However, modern reactors have been designed to prevent an uncontrolled increase in reactor power through the use of a negative void coefficient of reactivity. This means that the fission rate will decrease as the temperature or amount of steam in the reactor increases. In addition, the nuclear chain reaction can be stopped manually through the insertion of control rods into the reactor core. Emergency core cooling systems (ECCS) work to remove decay heat should the normal cooling systems fail, while physical barriers including the containment building itself also serve to limit the release of radioactive materials into the environment in the case of an accident.

Statistically-speaking, nuclear power has a death rate of 0.07 per TWh of energy produced, which is less than the deaths caused per unit of energy as a result of accidents and air pollution from coal, petroleum, natural gas and hydropower. In fact, nuclear power is estimated to have prevented 1.8 million deaths between 1971 and 2009 by reducing the amount of energy generated by fossil fuels.

Despite this, there is still concern over nuclear accidents, which have been shown to have social and psychological effects as people are evacuated from areas where accidents have occurred. A study found that poor mental health was the largest public health impact of the Chernobyl disaster. The American scientist, Frank N. von Hippel stated that a disproportionate fear of ionizing radiation (radiophobia) could have long-term psychological effects on the population of areas contaminated by the Fukushima disaster.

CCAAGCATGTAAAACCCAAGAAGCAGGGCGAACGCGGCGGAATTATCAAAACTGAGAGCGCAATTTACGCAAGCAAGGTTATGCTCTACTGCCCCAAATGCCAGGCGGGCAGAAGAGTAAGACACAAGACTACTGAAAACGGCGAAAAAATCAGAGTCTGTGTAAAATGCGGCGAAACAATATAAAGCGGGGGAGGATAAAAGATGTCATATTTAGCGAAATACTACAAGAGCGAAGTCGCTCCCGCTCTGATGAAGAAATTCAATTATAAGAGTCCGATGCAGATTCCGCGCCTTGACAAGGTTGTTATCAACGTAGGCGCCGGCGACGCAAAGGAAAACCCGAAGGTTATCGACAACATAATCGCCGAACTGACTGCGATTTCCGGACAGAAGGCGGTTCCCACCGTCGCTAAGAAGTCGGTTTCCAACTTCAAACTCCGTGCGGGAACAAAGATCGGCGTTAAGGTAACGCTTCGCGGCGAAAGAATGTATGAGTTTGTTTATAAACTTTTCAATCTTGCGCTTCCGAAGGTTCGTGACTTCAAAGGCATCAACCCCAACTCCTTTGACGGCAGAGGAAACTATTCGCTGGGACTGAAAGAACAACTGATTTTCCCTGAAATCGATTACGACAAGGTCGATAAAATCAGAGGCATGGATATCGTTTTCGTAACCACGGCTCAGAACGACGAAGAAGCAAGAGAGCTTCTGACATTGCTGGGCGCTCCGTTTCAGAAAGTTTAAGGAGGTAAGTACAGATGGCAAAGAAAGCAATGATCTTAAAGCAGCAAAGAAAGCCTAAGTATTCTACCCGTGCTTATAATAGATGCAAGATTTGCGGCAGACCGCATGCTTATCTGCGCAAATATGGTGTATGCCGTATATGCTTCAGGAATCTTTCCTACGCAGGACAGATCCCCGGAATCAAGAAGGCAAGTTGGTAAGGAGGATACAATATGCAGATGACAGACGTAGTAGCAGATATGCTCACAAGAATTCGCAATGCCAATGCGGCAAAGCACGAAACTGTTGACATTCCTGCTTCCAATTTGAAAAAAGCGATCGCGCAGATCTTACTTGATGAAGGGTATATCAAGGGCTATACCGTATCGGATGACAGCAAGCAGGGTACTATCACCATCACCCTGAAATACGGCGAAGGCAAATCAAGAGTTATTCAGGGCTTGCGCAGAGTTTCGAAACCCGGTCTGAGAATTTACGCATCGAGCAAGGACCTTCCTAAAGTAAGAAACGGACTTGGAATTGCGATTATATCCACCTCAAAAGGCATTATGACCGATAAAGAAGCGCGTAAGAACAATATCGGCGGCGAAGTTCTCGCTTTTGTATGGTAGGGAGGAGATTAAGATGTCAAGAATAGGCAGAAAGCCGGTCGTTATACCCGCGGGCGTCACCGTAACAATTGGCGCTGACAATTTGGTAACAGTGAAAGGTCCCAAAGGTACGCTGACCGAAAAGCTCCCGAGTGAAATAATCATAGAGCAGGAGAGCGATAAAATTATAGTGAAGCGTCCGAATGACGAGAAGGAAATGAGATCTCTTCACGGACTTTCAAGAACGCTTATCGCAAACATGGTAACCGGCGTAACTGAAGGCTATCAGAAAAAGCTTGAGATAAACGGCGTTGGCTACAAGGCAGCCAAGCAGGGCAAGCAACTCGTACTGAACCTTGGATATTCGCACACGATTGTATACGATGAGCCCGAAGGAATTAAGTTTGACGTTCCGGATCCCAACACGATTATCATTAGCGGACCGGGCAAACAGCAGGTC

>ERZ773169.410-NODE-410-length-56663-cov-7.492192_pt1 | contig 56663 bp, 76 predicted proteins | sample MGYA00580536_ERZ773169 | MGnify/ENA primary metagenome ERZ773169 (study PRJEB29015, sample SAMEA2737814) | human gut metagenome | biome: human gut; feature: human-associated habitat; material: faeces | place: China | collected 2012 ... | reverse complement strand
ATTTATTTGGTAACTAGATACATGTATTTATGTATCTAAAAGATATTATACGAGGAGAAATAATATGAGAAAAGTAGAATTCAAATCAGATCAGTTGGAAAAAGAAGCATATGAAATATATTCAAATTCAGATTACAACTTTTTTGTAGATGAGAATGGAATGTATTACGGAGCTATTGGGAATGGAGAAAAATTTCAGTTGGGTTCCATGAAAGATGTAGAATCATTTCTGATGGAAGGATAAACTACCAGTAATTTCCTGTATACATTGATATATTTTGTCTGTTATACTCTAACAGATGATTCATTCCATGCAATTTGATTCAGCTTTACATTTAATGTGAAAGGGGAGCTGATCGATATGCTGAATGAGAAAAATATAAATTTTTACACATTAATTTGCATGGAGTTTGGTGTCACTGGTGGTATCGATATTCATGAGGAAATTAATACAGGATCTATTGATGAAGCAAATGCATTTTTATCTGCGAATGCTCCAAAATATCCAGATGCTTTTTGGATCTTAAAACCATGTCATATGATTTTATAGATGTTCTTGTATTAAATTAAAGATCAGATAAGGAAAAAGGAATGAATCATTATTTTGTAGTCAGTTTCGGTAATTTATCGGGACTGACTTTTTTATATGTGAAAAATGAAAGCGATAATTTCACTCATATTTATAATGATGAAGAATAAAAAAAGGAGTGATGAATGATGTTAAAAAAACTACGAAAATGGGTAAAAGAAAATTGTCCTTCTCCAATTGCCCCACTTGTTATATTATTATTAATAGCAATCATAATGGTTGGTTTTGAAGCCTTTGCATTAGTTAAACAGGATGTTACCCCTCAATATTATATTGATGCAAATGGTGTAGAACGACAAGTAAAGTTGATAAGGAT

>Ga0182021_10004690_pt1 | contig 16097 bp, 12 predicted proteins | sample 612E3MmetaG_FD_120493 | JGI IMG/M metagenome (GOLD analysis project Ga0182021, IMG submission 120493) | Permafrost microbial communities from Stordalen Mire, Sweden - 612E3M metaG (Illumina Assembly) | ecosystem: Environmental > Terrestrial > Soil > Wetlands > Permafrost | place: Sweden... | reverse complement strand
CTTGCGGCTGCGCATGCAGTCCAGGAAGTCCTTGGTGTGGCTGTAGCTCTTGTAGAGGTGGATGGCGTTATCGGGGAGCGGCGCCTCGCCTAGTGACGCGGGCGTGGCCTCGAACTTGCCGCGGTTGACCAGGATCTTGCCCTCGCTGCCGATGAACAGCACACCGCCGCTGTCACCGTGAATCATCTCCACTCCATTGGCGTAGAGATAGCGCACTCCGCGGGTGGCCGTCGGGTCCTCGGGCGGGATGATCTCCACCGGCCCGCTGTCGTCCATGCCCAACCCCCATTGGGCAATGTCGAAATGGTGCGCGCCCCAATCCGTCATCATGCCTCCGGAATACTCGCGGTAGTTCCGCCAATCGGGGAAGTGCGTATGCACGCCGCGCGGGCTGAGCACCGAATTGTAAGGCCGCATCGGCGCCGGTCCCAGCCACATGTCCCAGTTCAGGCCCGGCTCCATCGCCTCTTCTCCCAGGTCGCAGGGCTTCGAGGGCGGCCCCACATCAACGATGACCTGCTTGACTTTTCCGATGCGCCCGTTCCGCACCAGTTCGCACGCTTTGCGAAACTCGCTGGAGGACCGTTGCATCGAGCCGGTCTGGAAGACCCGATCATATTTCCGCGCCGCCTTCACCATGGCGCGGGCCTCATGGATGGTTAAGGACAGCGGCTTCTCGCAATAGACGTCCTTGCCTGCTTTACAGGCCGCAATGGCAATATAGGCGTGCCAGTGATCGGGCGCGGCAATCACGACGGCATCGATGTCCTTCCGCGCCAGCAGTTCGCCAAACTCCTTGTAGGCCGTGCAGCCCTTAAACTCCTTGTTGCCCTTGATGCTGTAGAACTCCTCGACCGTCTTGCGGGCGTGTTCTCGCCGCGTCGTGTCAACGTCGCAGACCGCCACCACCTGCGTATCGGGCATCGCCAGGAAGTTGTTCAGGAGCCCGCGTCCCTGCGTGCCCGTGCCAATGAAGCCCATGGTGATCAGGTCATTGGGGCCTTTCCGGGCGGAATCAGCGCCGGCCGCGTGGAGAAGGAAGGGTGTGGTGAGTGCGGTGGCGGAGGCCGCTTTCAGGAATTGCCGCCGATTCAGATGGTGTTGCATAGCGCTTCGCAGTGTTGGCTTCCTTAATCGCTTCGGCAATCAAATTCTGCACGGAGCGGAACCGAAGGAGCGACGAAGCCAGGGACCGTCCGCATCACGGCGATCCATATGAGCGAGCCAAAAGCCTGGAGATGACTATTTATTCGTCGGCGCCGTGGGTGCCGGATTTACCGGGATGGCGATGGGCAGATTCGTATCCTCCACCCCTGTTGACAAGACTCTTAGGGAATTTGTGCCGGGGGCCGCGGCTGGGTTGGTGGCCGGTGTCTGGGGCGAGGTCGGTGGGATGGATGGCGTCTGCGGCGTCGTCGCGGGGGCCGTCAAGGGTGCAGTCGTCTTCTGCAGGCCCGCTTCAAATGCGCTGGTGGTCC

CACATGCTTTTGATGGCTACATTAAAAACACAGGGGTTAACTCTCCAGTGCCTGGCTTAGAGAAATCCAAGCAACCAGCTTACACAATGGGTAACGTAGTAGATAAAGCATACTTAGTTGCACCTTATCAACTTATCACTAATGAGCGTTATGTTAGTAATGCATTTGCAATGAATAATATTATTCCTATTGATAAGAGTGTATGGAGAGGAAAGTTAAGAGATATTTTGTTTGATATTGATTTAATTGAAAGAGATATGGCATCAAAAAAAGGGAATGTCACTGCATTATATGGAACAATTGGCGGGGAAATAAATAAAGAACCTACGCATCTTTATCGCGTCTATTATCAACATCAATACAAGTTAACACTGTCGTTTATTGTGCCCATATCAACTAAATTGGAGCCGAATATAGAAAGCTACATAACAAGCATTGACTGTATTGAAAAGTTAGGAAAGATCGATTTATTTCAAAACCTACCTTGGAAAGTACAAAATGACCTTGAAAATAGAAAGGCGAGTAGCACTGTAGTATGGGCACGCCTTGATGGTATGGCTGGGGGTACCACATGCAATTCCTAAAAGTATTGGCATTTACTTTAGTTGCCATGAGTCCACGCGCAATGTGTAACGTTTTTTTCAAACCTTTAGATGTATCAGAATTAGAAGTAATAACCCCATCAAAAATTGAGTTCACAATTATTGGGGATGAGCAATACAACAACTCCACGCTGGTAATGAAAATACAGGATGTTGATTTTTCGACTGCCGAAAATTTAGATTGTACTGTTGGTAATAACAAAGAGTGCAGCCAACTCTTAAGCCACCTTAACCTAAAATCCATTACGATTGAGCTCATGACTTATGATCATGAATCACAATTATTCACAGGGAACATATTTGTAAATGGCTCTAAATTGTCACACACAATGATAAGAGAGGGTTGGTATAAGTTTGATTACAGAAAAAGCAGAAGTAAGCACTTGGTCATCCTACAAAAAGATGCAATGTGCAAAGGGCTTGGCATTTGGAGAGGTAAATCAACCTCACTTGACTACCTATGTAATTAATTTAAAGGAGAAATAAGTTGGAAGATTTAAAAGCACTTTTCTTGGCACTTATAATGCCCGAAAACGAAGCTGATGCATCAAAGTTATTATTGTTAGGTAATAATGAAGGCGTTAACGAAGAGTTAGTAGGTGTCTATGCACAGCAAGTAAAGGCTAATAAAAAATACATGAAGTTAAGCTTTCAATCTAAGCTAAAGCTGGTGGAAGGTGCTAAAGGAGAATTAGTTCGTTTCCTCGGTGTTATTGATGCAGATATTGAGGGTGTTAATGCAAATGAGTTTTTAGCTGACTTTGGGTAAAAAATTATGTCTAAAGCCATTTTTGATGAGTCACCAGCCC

Where was nuclear energy discovered?

Nuclear energy was discovered in Berlin, Germany, by radiochemists Otto Hahn and Fritz Strassman as they worked in their laboratory in December 1938.

Who discovered nuclear energy?

As mentioned above, Otto Hahn and Fritz Strassman are widely credited with discovering nuclear energy in 1938. However, this discovery built upon centuries of scientific thought and innovation.

Ancient Greek philosophers came up with the idea that matter is composed of invisible particles, which are called atoms from the Greek word ‘atomos,’ meaning indivisible. Scientists working in the 18th and 19th centuries developed this idea and, by 1900, physicists had worked out that atoms contain large amounts of energy. Writing in 1904, British physicist Ernest Rutherford (called the father of nuclear science), noted, “If it were ever possible to control at will the rate of disintegration of the radio elements, an enormous amount of energy could be obtained from a small amount of matter.” One year later, Albert Einstein developed his theory for the relationship between mass and energy, with the formula E=mc2, or “energy equals mass times the speed of light squared.”

In 1934, Enrico Fermi’s experiments in Rome showed that neutrons could be split into different kinds of atoms. However, when he bombarded uranium with neutrons, he got elements that were much lighter than expected.